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From The Summoner's Tale, lines 512-535:
The friar shares his thoughts with his hosts
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From The Canterbury Tales:
The Summoner's Tale
lines 536-551: The lady of the house agrees on the churlishness of Thomas' behaviour

       The lady of the hous ay stille sat
Til she had herd what the frere sayde.
"Ey, Goddes mooder," quod she, "Blisful mayde!
Is ther oght elles? telle me feithfully."
       The lady of the house right silent sat
Till she had heard all that the friar said:
"Eh, by God's Mother," cried she, "Blessed Maid!
Is there aught else? A point that we did miss?"
540        "Madame," quod he, "how thynke ye herby?"
       "How that me thynketh?" quod she, "So God me speede,
I seye, a cherl hath doon a cherles dede.
What shold I seye? God lat hym nevere thee!
His sike heed is ful of vanytee;
545I holde hym in a manere frenesye."
       "Madame," quod he, "by god, I shal nat lye
But in on oother wyse may be wreke,
I shal disclaundre hym over al ther I speke,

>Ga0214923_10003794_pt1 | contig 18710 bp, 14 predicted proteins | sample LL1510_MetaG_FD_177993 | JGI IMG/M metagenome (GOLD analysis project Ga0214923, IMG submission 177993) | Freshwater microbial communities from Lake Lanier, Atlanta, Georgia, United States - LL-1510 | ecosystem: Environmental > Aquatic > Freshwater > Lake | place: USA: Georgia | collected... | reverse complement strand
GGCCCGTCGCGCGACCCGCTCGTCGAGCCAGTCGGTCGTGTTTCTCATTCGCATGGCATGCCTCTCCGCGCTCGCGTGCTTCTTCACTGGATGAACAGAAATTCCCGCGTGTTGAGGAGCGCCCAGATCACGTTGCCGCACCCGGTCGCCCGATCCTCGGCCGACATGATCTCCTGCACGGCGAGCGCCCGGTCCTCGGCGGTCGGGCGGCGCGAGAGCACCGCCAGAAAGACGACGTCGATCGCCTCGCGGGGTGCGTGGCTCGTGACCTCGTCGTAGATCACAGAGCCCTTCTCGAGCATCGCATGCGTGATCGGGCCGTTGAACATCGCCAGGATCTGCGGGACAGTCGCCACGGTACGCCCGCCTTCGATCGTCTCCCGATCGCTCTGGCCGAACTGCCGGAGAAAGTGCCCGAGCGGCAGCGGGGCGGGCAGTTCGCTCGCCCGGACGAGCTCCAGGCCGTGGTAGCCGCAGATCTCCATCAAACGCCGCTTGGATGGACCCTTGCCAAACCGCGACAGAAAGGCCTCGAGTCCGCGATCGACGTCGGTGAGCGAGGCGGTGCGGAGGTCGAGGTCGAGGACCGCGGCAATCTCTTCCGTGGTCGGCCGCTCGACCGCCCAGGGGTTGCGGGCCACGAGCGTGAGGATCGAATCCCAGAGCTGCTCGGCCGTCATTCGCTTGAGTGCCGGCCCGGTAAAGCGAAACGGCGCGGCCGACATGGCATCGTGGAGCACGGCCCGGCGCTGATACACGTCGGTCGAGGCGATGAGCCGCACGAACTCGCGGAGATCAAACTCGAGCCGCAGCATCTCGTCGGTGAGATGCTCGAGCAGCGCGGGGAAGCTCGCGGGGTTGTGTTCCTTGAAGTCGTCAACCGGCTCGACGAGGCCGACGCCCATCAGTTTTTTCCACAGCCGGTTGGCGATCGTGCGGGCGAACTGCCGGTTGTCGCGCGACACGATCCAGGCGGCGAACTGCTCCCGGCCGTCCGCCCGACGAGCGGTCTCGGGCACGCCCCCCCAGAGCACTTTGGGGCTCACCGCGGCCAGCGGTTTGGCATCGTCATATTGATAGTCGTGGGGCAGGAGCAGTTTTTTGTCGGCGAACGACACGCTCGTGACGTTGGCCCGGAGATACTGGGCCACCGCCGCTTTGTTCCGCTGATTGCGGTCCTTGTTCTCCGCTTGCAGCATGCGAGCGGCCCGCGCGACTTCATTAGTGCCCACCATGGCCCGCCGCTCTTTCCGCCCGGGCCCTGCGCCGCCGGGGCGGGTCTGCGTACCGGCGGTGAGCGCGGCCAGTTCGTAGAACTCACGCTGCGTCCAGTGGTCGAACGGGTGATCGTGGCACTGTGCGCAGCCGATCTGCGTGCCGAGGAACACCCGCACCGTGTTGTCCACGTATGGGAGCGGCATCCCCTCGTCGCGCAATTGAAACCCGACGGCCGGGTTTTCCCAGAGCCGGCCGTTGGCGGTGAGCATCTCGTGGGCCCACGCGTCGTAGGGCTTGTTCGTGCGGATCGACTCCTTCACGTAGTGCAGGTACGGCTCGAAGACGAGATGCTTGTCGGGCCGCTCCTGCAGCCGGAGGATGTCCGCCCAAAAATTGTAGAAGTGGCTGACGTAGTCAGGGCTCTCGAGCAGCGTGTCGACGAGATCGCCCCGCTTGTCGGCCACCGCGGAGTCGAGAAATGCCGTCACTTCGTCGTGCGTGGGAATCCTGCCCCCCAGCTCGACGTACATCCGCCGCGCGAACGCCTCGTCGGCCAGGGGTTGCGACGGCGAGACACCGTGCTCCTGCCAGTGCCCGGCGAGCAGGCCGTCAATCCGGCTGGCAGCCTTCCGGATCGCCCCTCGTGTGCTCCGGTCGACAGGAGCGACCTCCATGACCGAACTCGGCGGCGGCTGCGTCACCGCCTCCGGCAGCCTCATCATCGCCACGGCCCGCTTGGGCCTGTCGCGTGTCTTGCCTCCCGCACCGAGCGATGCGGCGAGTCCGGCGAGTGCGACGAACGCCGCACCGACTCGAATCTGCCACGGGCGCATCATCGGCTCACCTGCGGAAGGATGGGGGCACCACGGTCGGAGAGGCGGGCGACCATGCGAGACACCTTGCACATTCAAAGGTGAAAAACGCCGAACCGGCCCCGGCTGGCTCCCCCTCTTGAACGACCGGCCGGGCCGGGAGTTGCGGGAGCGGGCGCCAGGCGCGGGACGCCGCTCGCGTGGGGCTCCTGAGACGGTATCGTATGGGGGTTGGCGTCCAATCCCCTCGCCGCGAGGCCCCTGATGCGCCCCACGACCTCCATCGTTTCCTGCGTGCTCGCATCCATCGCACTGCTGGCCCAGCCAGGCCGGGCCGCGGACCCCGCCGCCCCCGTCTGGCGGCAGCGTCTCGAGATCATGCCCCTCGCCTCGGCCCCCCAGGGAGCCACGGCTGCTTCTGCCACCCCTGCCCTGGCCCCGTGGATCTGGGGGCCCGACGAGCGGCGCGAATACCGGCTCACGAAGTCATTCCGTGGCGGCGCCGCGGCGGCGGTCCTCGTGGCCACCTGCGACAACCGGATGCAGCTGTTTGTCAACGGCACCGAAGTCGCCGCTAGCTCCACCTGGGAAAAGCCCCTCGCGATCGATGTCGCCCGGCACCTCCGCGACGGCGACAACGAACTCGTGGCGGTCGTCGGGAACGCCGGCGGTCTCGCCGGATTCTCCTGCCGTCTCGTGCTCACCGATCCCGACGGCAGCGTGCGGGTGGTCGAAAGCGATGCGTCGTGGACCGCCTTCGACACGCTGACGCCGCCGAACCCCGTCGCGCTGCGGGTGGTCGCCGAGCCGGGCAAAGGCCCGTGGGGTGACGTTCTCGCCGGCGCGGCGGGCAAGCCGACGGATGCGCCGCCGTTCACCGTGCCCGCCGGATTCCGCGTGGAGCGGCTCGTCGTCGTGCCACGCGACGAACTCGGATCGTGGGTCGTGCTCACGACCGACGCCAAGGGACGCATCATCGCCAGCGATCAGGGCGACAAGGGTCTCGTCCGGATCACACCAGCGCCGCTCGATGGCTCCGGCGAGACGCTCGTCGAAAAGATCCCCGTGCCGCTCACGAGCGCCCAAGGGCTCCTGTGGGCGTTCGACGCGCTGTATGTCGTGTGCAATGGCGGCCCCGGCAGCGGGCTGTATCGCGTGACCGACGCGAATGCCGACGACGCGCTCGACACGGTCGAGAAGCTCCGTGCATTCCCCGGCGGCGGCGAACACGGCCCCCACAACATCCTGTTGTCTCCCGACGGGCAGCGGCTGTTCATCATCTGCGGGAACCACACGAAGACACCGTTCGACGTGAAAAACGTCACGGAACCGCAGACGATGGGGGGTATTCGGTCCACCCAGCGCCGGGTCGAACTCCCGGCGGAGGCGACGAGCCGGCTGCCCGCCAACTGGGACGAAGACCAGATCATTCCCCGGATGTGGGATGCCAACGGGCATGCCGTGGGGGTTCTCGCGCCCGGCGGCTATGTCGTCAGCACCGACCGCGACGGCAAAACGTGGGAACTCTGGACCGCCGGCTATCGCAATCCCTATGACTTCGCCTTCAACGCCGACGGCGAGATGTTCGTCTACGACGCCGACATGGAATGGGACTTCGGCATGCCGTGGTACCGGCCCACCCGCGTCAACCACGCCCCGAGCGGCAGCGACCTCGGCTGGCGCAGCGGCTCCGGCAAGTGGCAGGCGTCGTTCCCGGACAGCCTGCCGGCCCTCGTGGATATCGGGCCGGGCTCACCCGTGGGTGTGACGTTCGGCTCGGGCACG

This false blasphemour, that charged me
550To parte that wol nat departed be,
To every man yliche, with meschaunce!"
540       "Madam," said he, "what do you think of this?"
       "What do I think?" she said, "So God me speed,
I say, a churl has done a churlish deed.
What should I say? May God desert him! See-
Why his sick head is full of vanity.
545The man, no doubt, is more or less insane."
       "Madam," said he, "I will not lie or feign:
If otherwise I cannot vengeance wreak,
I will defame him wheresoe'er I speak,
This false blasphemer who has dared charge me
550Thus to divide what won't divided be,
To every man alike, and with mischance!"

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From The Summoner's Tale, lines 552-578:
The host is puzzled by the intellectual challenge of dividing the indivisible fart